380 Volts, 10A
400 Volts, 9.7A
415 Volts, 9.4 Amps
460 Volts…

So the motor power remains the same at different voltage, but full load current changes. So even if the motor voltage is reduced, it can still produce full load torque, but with increased current.

The only condition to this is that the supply voltage is high enough to fully magnetize the motor. For example, if you supply a 400 volt motor with 200 volts, there is not enough voltage to flux the motor, and so full load torque cannot be produced. But anything from 380 volts to 480 volts for a standard motor is fine.

Simple V/F drives maintain a fixed relationship between voltage and frequency, so that as frequency is reduced, voltage is also reduced. For centrifugal fan and pump loads, which have a characteristic when torque is proportional to speed ^ 2, a quadratic characteristic can be used, so output voltage reduces much more in relation to frequency. In the one article you link to, this is why they say current is proportional to voltage, what they are trying to explain I think is the square law characteristic help to save energy.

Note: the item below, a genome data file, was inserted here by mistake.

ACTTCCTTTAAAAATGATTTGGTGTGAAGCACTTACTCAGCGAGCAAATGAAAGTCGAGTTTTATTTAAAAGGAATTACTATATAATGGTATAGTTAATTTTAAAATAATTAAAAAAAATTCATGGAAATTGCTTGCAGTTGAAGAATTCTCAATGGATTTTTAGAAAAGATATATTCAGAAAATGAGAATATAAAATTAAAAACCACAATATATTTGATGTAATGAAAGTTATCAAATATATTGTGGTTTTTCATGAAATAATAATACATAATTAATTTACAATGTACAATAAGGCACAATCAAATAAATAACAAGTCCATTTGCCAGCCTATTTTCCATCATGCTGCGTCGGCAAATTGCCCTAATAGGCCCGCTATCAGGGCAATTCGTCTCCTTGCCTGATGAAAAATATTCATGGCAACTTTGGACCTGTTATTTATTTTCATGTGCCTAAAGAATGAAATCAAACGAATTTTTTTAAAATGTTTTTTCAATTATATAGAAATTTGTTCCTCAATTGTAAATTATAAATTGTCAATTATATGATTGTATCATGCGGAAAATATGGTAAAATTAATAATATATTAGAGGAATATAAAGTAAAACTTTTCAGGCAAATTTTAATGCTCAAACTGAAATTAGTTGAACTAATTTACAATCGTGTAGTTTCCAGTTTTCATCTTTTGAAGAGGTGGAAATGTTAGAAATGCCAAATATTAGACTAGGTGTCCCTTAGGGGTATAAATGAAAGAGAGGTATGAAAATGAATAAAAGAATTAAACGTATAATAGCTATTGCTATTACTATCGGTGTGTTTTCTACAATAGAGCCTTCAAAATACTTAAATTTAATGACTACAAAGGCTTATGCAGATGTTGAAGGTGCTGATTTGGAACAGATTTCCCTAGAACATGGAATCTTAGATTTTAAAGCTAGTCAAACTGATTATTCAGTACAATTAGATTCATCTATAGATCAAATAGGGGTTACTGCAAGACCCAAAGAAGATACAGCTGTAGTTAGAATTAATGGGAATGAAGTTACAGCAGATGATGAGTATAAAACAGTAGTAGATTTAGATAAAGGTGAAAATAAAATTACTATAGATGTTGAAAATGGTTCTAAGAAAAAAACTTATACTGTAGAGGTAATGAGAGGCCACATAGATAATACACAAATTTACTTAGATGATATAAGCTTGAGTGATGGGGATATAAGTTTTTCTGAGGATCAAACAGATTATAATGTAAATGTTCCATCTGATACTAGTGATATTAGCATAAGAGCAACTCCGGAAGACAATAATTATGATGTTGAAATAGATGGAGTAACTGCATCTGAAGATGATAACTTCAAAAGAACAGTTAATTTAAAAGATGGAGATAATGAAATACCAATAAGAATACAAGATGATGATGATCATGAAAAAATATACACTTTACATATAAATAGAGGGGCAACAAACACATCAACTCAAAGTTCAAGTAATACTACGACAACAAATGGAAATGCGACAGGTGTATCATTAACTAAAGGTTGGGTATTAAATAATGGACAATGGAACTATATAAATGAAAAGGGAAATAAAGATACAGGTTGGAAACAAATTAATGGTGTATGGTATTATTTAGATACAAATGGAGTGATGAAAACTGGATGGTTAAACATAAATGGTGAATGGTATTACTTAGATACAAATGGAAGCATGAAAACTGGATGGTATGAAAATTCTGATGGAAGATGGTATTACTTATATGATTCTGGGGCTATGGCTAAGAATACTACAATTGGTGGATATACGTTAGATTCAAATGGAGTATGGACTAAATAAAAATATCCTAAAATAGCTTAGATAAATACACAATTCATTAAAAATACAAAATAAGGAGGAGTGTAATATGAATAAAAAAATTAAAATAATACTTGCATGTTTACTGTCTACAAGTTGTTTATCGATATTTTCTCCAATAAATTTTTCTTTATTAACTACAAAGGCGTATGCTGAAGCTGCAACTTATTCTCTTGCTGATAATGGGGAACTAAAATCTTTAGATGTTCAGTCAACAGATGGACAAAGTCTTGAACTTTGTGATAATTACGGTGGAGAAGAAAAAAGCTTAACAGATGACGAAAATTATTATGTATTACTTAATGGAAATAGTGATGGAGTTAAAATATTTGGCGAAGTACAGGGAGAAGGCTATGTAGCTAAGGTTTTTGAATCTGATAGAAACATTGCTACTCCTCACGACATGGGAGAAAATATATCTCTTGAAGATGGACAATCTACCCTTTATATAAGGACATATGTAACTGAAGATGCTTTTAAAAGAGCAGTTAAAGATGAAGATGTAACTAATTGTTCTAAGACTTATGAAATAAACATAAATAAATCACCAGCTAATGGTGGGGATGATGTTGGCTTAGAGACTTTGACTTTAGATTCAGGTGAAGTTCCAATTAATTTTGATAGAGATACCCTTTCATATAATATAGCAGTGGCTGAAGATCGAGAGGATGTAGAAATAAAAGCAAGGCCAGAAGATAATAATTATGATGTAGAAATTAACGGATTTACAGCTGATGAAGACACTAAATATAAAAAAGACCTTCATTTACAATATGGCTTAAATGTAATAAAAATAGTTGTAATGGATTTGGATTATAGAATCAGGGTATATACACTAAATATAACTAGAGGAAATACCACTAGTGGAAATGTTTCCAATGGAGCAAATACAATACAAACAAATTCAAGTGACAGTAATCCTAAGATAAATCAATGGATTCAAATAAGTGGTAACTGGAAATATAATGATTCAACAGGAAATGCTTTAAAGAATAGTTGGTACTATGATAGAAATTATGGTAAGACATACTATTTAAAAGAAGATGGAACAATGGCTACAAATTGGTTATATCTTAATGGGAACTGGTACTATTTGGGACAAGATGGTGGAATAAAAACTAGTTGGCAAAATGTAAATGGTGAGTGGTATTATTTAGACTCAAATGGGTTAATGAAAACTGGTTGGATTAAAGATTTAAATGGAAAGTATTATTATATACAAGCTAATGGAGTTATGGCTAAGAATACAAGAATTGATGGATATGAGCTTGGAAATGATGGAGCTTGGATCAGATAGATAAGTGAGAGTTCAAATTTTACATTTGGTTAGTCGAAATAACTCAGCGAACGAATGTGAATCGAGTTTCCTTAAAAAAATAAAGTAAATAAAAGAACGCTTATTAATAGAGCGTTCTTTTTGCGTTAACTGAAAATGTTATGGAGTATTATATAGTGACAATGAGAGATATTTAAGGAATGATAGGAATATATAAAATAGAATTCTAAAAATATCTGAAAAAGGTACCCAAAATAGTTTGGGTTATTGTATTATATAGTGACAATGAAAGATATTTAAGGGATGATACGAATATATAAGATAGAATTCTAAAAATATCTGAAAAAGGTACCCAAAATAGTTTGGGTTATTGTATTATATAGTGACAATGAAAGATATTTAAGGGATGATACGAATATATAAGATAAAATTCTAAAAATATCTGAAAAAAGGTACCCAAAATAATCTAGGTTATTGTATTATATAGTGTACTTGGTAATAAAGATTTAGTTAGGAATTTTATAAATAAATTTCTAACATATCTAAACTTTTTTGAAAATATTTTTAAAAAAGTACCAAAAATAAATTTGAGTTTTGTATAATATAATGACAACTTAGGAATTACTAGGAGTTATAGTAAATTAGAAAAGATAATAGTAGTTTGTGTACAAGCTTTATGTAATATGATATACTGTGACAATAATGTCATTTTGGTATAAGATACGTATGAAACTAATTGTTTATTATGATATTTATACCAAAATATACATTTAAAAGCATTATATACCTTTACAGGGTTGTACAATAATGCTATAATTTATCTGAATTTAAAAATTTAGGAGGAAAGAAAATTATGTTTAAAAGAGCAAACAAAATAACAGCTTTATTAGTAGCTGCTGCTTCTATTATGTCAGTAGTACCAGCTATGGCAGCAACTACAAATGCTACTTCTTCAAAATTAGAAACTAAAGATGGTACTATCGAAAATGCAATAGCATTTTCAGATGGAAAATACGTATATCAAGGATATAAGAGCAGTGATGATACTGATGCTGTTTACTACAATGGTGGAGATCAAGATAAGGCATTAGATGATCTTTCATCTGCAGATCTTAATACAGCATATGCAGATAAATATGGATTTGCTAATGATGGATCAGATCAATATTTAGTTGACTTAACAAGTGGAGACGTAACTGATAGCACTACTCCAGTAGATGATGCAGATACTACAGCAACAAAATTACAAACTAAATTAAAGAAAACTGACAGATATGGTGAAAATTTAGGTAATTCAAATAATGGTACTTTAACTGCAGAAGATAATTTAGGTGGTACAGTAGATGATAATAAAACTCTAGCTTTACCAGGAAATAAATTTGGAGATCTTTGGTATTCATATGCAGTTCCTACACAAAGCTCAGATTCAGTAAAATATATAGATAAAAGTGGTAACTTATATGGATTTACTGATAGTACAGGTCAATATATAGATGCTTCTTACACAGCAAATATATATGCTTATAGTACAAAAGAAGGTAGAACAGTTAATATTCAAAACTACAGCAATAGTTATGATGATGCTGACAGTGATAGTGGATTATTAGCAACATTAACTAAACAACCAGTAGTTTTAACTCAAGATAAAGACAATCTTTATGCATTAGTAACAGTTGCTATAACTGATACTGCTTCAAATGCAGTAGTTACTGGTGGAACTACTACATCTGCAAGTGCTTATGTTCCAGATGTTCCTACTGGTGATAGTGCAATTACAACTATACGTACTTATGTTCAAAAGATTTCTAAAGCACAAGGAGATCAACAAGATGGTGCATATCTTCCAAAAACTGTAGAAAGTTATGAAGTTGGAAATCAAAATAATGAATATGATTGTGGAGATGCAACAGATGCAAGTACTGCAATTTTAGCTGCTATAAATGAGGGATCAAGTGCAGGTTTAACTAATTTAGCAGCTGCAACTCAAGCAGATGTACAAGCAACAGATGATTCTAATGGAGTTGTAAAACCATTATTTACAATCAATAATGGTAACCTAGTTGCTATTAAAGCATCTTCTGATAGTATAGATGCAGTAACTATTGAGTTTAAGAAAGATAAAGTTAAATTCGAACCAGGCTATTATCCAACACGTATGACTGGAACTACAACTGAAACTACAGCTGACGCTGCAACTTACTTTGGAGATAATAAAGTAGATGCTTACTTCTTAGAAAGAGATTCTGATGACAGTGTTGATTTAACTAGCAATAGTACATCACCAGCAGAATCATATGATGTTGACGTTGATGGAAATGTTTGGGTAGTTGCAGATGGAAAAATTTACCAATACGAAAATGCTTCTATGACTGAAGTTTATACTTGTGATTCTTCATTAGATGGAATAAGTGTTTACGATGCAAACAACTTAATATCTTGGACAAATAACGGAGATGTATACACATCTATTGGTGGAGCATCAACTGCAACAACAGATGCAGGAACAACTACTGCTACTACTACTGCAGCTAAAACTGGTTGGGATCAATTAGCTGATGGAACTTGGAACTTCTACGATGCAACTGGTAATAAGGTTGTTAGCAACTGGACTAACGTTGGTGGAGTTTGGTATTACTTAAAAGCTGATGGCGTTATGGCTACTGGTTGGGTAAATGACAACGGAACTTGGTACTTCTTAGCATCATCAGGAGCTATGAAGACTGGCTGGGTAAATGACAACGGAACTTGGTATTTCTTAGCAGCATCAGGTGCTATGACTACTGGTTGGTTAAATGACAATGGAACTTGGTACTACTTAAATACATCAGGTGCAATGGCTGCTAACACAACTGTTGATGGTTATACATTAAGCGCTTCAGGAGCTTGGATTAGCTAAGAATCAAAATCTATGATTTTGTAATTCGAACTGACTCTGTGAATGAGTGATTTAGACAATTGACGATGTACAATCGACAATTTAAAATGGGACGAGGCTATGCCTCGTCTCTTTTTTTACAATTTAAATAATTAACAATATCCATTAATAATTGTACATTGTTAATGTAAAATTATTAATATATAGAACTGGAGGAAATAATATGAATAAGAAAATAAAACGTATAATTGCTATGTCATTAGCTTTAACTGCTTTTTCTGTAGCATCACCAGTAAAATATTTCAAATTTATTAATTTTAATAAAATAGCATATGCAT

Loads like compressors and displacement pumps or blowers need a linear V/F characteristic, as torque is the same across the speed range. By maintaining a linear V/F relationship, current for the same load will remain the same at all frequencies up to base frequency, so it is only necessary to control voltage in this linear fashion.

01-08-2013, 03:58 AM
Peter, on some drives you have to lock in constant torque setting. It may have different names in different brands of drives etc.
If it is not locked in drive can try to optimize etc & stall because of hiccup & load of compressor.

Yuri B.
03-08-2013, 08:30 PM
On my view the VFD could be bigger to maintain the voltage at load. As for the torque, different induction motors have differing torque/speed characteristics. Consult the manufacturer of the motors for Bitzers.